ROBERT SIEGEL, Host:
From NPR News, this is ALL THINGS CONSIDERED. I'm Robert Siegel.
MELISSA BLOCK, Host:
And I'm Melissa Block.
Today in The Hague, judges at the International Criminal Court issued an arrest warrant for the president of Sudan, Omar Hassan al-Bashir. It's the first arrest warrant issued by the ICC for a sitting head of state. The court named Bashir as an indirect co-perpetrator on charges of war crimes and crimes against humanity. The warrant details Bashir's alleged crimes against civilians in Darfur.
U: Murdering, exterminating, raping, torturing and forcibly transferring large numbers of civilians and pillaging their property.
BLOCK: But the court said there was not enough evidence to charge Bashir with the crime of genocide. In a moment we'll hear from the chief prosecutor at the ICC, but first, we go to the capital of Sudan, Khartoum. Edmund Sanders of the L.A. Times is there. And Mr. Sanders, what sort of reaction has there been from the Sudanese government to this arrest warrant for the president?
BLOCK: What we know is that about half a dozen aid groups, possibly more, have received notice from the government that their licenses to operate in Darfur are going to be revoked. The government had been threatening to do this, really, for months. It's part of their campaign, ever since the arrest warrant was announced, against foreign aid groups whom they suspect of providing information to the ICC that enabled them to build a case against Bashir. So, if these efforts go through against aid groups like Oxfam and Doctors Without Borders, it has a devastating impact on displaced people in Darfur who really are living off of this $1 billion humanitarian effort from foreign aid groups.
BLOCK: We heard President Bashir yesterday basically taunting the International Criminal Court, telling them they could eat their warrant when it came. Are you able to gauge at all how the people there in Khartoum are reacting to this?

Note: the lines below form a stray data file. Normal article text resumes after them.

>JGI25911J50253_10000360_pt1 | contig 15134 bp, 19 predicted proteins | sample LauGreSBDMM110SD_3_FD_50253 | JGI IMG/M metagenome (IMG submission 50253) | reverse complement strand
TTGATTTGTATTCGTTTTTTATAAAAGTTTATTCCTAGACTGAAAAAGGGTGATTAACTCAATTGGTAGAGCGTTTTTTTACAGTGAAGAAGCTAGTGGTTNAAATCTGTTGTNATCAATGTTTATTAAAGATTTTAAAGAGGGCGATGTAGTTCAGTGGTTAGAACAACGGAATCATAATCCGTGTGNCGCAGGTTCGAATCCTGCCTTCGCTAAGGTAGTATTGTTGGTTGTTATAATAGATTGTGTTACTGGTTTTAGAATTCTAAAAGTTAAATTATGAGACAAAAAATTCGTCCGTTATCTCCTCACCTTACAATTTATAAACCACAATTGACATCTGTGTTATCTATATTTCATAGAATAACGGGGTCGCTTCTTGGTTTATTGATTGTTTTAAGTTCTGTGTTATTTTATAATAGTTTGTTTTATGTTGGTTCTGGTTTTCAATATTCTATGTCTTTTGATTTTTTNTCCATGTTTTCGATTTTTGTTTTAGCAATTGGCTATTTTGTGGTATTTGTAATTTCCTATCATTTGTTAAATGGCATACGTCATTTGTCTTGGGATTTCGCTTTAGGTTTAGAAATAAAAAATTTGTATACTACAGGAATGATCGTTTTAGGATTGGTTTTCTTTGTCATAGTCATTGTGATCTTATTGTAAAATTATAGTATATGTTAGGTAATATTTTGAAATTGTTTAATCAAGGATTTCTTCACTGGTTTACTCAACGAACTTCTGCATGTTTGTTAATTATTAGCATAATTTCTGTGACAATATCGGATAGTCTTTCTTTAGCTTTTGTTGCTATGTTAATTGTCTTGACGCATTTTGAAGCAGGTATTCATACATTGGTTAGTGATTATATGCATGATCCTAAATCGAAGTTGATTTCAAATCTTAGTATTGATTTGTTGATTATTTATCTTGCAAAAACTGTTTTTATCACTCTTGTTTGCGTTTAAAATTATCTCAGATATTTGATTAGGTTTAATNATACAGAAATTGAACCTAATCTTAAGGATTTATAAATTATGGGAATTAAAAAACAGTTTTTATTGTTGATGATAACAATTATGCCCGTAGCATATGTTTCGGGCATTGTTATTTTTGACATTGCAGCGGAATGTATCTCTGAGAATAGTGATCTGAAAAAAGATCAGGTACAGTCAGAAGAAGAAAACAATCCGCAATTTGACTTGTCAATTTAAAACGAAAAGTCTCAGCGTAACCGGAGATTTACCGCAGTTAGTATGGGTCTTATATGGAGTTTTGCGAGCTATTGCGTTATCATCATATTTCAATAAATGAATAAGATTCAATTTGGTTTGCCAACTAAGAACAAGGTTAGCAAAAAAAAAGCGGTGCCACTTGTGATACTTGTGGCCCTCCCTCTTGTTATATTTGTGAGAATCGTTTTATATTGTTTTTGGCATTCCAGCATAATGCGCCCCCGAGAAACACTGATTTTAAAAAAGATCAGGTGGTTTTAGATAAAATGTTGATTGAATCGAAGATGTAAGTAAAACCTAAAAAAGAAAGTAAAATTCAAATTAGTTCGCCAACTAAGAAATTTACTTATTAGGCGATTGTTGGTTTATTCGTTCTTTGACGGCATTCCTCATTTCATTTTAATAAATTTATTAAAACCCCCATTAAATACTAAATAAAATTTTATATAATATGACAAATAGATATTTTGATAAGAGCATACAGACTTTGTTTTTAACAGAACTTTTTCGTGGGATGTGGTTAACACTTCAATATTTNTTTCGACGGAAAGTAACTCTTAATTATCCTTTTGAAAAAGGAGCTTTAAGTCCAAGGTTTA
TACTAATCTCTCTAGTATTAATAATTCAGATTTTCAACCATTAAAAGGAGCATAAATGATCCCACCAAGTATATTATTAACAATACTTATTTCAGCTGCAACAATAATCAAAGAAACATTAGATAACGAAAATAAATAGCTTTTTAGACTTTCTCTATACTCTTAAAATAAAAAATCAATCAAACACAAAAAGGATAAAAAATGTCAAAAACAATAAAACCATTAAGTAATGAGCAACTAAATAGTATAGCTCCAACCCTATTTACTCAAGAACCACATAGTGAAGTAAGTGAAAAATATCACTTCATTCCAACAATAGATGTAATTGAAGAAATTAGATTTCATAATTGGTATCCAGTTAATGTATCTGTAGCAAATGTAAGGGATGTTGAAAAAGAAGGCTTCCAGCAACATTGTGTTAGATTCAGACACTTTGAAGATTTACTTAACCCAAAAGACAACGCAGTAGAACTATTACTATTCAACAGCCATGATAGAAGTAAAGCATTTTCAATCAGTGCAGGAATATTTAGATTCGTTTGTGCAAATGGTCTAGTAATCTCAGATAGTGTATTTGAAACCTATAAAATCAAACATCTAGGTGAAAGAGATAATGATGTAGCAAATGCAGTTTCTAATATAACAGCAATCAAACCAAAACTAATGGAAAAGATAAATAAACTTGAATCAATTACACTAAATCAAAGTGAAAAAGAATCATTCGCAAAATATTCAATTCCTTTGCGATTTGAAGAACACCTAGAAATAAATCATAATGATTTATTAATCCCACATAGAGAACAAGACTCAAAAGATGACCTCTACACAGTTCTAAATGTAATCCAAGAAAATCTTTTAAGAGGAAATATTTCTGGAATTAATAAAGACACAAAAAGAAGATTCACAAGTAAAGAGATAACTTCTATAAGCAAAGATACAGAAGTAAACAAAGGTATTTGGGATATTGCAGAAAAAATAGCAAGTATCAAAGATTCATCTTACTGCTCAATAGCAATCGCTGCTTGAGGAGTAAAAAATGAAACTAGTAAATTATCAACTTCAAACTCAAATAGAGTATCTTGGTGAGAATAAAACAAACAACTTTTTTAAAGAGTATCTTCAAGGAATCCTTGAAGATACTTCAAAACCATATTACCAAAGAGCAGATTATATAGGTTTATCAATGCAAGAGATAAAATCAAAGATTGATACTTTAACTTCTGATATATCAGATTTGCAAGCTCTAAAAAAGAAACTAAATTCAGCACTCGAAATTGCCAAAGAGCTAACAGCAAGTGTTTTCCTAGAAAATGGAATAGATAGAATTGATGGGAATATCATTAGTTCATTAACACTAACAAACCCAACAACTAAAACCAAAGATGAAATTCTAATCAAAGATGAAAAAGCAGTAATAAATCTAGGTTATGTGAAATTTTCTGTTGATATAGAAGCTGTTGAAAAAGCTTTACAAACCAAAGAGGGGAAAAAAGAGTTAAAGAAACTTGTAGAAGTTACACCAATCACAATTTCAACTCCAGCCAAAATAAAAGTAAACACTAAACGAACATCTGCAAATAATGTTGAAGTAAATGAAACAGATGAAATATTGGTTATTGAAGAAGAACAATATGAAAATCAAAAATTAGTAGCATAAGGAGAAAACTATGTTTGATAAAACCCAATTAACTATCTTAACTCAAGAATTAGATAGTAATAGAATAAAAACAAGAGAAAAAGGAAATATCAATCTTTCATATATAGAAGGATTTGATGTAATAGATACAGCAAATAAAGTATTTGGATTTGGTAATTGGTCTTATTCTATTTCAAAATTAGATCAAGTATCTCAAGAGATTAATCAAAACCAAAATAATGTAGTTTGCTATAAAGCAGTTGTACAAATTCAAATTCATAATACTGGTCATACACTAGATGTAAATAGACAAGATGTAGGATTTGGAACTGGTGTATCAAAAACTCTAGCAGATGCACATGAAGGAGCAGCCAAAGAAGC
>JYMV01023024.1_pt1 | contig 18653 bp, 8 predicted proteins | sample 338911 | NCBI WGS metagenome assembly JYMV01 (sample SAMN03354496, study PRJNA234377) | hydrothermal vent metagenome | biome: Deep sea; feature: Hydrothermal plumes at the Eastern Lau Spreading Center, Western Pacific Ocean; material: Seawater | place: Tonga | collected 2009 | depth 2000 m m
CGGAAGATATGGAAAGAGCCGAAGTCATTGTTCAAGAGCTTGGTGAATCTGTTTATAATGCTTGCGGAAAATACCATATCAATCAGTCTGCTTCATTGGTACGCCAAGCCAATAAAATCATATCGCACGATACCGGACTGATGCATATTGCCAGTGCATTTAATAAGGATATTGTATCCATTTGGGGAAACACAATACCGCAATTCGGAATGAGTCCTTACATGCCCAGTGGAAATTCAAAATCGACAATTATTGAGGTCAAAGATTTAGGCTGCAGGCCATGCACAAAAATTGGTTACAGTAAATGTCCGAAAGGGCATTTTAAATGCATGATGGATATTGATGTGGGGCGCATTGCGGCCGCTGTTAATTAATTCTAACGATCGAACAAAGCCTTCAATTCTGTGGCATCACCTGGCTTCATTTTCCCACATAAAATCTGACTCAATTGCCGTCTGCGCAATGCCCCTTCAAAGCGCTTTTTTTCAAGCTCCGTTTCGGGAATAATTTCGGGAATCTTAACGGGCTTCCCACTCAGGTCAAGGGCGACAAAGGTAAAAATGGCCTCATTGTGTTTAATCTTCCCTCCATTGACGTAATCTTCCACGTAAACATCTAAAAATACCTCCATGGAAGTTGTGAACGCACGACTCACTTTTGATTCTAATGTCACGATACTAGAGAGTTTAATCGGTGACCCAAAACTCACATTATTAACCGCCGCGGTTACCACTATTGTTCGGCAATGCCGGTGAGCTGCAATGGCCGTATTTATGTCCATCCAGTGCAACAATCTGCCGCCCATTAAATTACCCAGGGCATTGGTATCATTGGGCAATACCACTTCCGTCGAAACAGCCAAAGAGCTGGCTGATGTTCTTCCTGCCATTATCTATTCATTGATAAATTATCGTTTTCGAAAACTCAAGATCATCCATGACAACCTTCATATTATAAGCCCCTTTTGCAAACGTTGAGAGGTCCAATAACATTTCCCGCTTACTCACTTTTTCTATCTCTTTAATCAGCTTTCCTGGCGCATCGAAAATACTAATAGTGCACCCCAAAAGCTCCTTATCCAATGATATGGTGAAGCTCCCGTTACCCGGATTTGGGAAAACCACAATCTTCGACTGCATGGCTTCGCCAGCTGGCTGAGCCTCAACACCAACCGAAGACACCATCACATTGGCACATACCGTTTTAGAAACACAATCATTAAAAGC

BLOCK: It's a mixed reaction. Certainly Bashir has some supporters and some people will come forward and say that they think this is unfair. But one interesting element is that the case really has stirred up some nationalist sentiment. So even people that are not fans of Bashir, people that oppose Bashir, will say that they really don't like the ICC coming in and trying to arrest their president or telling them what they should do. Even a human rights activist I was talking to was saying this is something that should come from within Sudan.
BLOCK: How solid is President Bashir's hold on power? I mean, would there be a scenario where rogue elements would seize power and turn him over to the court for prosecution?
BLOCK: That's certainly possible. And, I mean, the Sudanese inner circle is very mysterious. But one thing that Bashir has going for him, really, right now is that there is no clear successor. There's no one that everyone can agree upon. So even though there are a few figures out there who potentially could become the new president, there's really no agreement on that.
And so people are very concerned that if Bashir were to be arrested, were he to be pushed aside, that it would just create a real chaos in the country and people are more afraid, I suppose, of that chaos and that unknown of the future than they are of letting Bashir stay in power.
So he has that working to his advantage to some degree. People are afraid that Islamic extremists in Sudan might take over or the military might take over, so that's working to his advantage.
BLOCK: Mr. Sanders, thanks for talking with us.
BLOCK: Sure, thank you very much.
BLOCK: That's L.A. Times correspondent Edmund Sanders speaking with us from Khartoum, Sudan. Now to The Hague and to the chief prosecutor for the International Criminal Court, Luis Moreno-Ocampo. Is this a day of vindication for you?